There is evidence that treatment with rivastigmine can greatly improve the symptoms of dementia for a period of time, controling the symptoms of dementia and having a positive effect on them. There are other meds available to control symptoms

In part one of Parkinson’s Disease and Dementia, we talked about those little monsters called ‘Lewy bodies’. It is believed that only a small minority of people with Parkinson’s do not have Lewy bodies. In early stages, they are mainly found in the middle part of the brain – also known as ‘middle brain’ in the Hobbit world. Later, the Lewy bodies spread to other areas of the brain, thus earning the name ‘little monsters’.

Come back tomorrow for part three of Parkinson’s Disease and Dementia where we’ll talk about the havoc those little monsters wreak called ‘hallucinations’. Shoud be boatloads of fun…

 

Parkinson’s Disease and Dementia, Part 1

I had a reader ask the question: “Why is there never any commnets on Parkinson’s dementia? It is very real and 40% of Parkinson’s patients deal with it.”

So I began to look into it. And a simply answer to the question posed would be, “because I don’t want to think aobut that stuff.” It’s frightening, to say the least. To propose that this disease could dominate and take over my mind (different than that being my ‘brain’), amongst the other things it’s already taken, frightens me.

But it is a real possibility, no matter how frightening.

An estimated 50 to 80 percent of those with Parkinson’s eventually experience dementia as their disease progresses. The average time from onset of Parkinson’s to developing dementia is about 10 years.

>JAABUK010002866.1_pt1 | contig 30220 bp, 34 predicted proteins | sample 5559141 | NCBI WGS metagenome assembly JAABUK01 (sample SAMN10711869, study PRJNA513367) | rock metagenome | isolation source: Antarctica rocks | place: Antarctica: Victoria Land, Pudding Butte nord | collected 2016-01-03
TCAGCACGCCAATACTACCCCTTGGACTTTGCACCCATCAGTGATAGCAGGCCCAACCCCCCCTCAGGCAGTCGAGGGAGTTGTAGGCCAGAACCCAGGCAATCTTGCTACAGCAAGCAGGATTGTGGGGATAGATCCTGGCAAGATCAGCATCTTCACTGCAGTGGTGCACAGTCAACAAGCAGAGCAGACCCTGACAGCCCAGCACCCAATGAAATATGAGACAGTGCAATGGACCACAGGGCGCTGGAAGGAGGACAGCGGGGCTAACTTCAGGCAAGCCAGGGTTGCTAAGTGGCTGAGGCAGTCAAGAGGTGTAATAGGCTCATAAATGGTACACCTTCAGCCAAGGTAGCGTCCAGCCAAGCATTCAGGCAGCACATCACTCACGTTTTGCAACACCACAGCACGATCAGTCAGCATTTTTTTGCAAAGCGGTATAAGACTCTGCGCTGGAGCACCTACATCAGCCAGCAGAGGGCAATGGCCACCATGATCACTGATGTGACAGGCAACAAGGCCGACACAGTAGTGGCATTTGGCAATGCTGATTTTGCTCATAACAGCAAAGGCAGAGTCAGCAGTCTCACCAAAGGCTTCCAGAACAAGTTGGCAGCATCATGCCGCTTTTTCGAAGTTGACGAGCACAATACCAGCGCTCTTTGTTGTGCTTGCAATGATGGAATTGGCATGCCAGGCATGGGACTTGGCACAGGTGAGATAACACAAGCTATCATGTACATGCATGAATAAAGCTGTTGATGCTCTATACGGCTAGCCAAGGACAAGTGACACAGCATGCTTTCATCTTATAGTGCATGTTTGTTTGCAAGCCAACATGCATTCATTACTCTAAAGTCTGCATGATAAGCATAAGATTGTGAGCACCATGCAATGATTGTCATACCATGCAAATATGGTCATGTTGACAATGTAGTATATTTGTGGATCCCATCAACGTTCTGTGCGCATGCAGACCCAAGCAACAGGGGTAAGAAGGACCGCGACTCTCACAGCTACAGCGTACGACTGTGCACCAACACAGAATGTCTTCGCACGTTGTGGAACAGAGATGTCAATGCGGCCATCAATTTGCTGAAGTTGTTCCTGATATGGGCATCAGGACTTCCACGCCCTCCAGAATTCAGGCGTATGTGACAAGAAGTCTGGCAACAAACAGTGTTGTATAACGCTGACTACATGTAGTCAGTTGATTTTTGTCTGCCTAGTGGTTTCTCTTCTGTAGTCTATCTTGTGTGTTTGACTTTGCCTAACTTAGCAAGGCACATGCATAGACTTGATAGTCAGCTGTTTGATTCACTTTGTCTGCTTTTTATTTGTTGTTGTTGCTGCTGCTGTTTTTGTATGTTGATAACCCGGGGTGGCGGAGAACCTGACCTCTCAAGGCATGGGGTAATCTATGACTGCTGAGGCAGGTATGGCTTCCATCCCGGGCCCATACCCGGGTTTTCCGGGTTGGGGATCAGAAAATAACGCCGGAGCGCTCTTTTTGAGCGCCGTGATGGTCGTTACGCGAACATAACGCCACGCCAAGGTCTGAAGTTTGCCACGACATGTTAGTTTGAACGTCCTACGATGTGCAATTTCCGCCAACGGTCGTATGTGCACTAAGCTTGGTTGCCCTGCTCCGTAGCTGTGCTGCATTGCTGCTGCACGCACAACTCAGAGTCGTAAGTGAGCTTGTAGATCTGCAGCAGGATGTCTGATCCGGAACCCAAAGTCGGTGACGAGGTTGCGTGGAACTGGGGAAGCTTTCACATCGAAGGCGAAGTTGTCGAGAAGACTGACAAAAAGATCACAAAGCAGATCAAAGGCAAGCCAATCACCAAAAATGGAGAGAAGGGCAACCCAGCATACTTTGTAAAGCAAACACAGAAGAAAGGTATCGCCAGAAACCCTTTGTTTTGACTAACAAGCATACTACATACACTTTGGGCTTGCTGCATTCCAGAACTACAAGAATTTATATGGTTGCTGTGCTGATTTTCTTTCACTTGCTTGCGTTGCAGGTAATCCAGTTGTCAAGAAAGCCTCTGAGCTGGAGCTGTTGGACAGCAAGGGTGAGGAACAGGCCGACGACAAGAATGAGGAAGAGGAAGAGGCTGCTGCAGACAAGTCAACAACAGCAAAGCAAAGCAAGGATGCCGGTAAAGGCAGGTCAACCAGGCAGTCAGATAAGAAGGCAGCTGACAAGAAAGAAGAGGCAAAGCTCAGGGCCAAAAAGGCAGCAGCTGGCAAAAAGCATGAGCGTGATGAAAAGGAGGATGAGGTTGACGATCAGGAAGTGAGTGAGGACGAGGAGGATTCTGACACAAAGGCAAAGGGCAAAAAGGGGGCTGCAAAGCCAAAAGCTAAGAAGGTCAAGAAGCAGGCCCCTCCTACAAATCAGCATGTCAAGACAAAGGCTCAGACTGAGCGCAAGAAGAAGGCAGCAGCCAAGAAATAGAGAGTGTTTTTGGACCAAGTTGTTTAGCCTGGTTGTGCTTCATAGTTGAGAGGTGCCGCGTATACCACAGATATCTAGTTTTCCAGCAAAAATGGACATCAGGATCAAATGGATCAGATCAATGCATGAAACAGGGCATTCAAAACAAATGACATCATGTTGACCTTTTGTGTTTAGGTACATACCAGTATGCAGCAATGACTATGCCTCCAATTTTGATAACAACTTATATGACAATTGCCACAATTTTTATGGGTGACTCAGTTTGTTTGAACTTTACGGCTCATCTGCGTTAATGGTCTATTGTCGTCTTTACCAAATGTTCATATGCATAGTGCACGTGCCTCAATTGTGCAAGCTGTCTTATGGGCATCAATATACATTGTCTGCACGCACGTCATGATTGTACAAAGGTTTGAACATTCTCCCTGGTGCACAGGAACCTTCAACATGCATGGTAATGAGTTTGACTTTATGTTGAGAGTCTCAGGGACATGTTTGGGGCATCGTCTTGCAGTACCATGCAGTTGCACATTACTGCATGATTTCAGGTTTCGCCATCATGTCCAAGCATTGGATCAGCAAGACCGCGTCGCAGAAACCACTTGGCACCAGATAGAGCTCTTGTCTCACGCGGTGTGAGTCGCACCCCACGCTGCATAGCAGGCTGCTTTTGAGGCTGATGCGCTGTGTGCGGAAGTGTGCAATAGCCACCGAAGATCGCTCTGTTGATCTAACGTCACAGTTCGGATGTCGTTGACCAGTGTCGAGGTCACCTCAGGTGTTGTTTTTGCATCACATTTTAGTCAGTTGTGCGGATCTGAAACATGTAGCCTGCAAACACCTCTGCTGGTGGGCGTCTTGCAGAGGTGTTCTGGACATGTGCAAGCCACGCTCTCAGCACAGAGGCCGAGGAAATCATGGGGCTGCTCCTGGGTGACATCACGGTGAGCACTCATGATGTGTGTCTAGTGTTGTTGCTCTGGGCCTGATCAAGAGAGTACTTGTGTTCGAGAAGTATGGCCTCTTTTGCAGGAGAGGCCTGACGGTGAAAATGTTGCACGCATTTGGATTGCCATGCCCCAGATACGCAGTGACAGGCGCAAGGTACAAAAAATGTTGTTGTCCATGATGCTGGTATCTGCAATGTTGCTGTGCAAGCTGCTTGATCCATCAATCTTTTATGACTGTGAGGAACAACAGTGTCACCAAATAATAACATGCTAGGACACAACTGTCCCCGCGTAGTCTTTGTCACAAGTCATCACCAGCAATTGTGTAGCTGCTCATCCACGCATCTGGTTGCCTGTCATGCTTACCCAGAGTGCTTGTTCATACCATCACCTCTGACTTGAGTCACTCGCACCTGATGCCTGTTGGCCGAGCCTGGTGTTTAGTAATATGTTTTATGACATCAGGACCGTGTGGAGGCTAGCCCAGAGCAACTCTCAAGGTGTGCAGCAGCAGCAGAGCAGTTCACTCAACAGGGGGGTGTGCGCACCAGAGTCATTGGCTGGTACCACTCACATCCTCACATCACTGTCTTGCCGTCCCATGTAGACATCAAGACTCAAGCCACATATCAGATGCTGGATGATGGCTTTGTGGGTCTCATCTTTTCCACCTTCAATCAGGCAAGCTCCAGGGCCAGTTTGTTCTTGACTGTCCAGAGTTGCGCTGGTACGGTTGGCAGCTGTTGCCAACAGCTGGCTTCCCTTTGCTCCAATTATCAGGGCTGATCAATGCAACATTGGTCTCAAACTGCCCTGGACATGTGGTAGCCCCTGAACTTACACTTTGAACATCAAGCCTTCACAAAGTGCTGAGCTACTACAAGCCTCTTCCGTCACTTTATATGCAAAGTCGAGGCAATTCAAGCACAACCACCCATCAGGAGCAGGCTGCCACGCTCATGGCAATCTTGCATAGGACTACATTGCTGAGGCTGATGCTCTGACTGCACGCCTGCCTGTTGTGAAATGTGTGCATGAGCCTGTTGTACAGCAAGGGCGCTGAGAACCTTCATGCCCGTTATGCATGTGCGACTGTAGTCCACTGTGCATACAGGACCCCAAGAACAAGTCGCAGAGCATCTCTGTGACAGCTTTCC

It is believed that the two most common causes for dementia in older people are Alzheimer’s disease (a progressive mental deterioration that can occur in middle or old age, due to generalized degeneration of the brain. It is the most common cause of premature senility.) and another condiiton called vasular dementia, which is a condition that involves changes to the brain’s blood supply. However, Parkinson’s disease, an HIV infection, head injuries and Lewy body disease have also been known to caused an arise of dementia.

What complicates matters further is that in those having PD dementia, plaques and tangles are also present. Plaques: not the kind dentist removes from your teeth. Tanlges: not the kind you comb out of your hair. No, we’re talking serious stuff here. Plaques are deposits of a protein with a funny name that form around blood cells that have died. As they form through death, these little monsters begin to cling to one another and form clumps – plaques. The little monsters build up between good nerve cells, preventing them to send messages to each other properly.

Tangles are formed of of nerve cells known as tau protein that are either on their way or have made it to death row. They bunch togehter, twisting (or tangling) around each other, forming tangles of nerve cell fibres. While tangling up the paralles stands of tau protein nerve cells, they fall apart, disintegrate and destroy the cells’ irreplaceable communication system.

While all this is going on unawares to the patient, the plaques and the tangles quietly continue to gather inside of the brain, causing other nice and healthy nerve cells to eventually wither away and die a silent death and the area of the brain in which these little monsters had their fun fest shrinks.

If a person with Parkinson’s disease also has these so-called plaques and tangles, this complicates things, as these are the hallmark brain changes that have been found linked to Alzheimer’s disease.

I told you we didn’t want to think about this stuff. But, it’s real. It’s a part of Parkinson’s disease that we need to be aware of, not so that we can try not to think about it, but so that we are able to receive treatment sooner than later, hopefully to postpone some of dementia’s ugly symptoms.

More tomorrow…